I noticed that when I attempt to describe what a specific Ratatat song sounds like I end up describing almost every song of theirs. I was actually reminded of Ratatat by a 1964 composition using some of the first synthesizers by Moog and Buchla . This fact highlighted for me that it's certainly not the complexity of the synthesizer or other instruments used in Ratatat's songs that makes them appealing. Rather, despite the similarity of techniques and instruments used to create tracks, I never tire of their songs and it's easy to find unique aspects to appreciate in each of their songs. In fact, this is one of Ratatat's strengths; they can create textures and themes that combine to form unique songs while at the same time can effortlessly create tracks that blend extremely well with each other due to their similarities.

Turning to this album in particular, "Classics" is Ratatat's second studio album and shows definite growth and depth in contrast to their first self-titled album.
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By reviewman on March 15, 2010
Format: Audio CD
Ratatat is an electronic music group out of New York comprised of two members: Mike Stroud (guitar) and Evan Mast (bass, synthesizer, producer). Since breaking out on the electronic music scene in 2004 with their self-titled album, they have toured on both sides of the Atlantic Ocean solo and lined up with groups such as Björk, the Killers, and Daft Punk. Ratatat's first album was almost entirely instrumental, featuring short vocal samples on select tracks. They followed this up with two volumes of remixes in which they superimposed their own beats and electronic sound over tracks from popular hip-hop musicians such as Kanye West, Jay-Z, T.I., and The Notorious B.I.G. Ratatat may have achieved their greatest success and critical renown from these two remix volumes but the group's best original music comes from the 2006 release of Classics, a return to their instrumental roots. Of all the great songs on this album, "Wildcat" sticks out to me as the best due to its catchy and expressive beat and the use of a multitude of diverse sounds, tones, and electronic effects that creates a powerful and memorable song that begs the listener abuse the repeat feature on their mp3 player or stereo.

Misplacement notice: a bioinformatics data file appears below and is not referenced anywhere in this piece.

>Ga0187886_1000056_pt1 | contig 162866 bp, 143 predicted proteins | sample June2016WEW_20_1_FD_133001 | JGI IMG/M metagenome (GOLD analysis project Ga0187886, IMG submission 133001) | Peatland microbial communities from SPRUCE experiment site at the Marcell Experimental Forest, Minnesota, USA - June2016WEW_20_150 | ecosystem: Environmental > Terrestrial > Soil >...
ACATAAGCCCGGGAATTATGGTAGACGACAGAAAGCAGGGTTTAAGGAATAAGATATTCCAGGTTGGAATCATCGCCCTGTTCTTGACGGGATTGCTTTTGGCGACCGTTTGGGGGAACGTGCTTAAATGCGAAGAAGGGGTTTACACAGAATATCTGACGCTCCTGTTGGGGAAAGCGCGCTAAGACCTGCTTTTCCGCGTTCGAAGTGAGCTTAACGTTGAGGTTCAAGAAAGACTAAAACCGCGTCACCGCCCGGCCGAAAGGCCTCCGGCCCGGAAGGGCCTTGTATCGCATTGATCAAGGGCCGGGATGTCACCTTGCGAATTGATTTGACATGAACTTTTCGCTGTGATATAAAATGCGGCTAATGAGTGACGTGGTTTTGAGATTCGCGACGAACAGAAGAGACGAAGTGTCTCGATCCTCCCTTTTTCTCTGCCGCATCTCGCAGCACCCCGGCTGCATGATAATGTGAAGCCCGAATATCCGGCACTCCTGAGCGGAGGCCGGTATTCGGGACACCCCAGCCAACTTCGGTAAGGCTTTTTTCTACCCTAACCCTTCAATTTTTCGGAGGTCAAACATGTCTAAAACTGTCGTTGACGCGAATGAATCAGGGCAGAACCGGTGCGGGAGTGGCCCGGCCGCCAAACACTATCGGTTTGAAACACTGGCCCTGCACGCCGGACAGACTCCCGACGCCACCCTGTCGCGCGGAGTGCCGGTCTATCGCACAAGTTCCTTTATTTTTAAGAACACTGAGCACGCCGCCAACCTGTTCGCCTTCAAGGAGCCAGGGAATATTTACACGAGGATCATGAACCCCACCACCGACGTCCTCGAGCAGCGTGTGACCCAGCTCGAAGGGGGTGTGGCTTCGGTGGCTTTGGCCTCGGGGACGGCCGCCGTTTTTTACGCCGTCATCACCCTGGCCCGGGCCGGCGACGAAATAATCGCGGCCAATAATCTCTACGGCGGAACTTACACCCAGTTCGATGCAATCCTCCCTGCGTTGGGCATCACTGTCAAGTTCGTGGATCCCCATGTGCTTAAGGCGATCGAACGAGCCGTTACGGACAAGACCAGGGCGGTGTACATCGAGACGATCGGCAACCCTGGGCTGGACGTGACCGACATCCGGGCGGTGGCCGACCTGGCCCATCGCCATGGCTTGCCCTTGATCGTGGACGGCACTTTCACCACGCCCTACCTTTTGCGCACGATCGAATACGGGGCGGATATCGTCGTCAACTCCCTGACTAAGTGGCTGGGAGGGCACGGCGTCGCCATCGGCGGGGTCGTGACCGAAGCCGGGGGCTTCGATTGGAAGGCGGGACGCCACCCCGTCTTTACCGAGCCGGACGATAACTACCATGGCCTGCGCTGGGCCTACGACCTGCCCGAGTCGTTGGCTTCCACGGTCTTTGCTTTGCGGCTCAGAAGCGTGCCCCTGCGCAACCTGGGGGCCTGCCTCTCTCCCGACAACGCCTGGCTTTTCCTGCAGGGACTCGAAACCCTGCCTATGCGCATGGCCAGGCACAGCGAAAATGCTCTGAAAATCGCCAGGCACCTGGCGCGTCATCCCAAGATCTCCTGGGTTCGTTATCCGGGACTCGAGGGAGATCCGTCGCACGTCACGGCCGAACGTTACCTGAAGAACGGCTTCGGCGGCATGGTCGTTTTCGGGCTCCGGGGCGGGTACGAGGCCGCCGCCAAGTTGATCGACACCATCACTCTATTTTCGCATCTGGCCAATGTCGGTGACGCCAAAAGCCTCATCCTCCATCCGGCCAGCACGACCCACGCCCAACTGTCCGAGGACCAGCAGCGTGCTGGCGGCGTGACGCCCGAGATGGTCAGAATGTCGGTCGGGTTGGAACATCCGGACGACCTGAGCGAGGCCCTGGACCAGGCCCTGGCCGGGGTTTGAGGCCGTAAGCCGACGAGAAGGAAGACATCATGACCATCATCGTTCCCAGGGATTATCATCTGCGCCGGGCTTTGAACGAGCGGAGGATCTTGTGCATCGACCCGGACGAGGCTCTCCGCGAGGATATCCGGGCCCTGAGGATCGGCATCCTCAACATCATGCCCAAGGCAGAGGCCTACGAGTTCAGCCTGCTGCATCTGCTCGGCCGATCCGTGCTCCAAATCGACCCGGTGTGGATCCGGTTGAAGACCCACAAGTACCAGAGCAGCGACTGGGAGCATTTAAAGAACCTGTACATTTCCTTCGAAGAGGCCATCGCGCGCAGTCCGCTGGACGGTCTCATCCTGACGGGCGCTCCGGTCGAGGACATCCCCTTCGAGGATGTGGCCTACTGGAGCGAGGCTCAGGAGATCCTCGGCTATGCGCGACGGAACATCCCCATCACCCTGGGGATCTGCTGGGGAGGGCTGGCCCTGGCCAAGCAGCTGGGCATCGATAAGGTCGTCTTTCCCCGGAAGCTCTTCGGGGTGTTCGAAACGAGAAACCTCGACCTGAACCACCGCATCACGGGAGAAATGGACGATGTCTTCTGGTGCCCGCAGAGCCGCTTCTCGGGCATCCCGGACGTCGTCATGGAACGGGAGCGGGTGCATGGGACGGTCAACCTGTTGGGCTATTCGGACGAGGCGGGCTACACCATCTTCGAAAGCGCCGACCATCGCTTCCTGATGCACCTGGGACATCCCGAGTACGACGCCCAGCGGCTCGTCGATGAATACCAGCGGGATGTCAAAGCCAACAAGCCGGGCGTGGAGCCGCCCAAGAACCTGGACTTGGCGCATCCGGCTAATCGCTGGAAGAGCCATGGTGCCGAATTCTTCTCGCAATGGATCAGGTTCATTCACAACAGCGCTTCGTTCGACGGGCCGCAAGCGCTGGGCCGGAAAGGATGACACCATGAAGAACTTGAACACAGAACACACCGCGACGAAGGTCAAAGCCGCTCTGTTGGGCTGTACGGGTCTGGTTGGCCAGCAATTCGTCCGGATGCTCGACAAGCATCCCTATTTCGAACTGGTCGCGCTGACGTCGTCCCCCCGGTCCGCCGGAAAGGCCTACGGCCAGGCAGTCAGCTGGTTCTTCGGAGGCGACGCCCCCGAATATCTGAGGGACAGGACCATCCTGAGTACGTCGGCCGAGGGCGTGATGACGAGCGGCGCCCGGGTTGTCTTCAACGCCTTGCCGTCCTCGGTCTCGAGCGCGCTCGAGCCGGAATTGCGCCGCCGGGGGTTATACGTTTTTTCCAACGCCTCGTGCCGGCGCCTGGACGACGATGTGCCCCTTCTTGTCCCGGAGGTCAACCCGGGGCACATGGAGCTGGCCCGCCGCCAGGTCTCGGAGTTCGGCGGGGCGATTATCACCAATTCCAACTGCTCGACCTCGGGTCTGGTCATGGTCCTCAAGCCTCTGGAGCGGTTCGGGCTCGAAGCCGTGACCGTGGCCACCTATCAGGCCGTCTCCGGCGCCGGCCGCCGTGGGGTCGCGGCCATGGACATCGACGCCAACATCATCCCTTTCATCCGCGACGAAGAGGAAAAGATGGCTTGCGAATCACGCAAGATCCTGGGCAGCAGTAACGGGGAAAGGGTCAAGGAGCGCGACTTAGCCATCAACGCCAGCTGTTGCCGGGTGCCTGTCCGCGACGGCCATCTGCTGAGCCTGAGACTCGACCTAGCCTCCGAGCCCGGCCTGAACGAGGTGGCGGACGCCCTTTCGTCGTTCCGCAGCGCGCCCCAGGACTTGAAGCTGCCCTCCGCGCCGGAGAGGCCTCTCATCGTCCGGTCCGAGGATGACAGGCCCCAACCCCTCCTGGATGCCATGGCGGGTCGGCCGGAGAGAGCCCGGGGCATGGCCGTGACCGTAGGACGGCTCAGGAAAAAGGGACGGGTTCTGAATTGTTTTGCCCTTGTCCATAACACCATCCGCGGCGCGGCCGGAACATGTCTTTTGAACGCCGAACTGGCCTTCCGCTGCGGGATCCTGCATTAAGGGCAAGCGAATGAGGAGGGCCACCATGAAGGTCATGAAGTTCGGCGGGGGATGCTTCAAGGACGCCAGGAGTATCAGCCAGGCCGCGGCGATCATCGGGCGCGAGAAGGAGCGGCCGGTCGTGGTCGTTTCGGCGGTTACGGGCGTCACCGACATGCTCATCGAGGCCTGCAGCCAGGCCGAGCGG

The song starts off with a high-pitched resonating melody backed by occasional but well-timed accents from a high-pitched guitar note with a sharp effect, accenting the melody sporadically. This builds to introduce the core beat of the song which drops in sync with the melody 17 seconds in after the high-pitched but distinctive roar of--don't hold your breath--a wildcat. The bass adds another layer and increased complexity to the song. The beat continues and ringing sounds, wildcats, and high guitar riffs accent the core that I described in the previous sentences.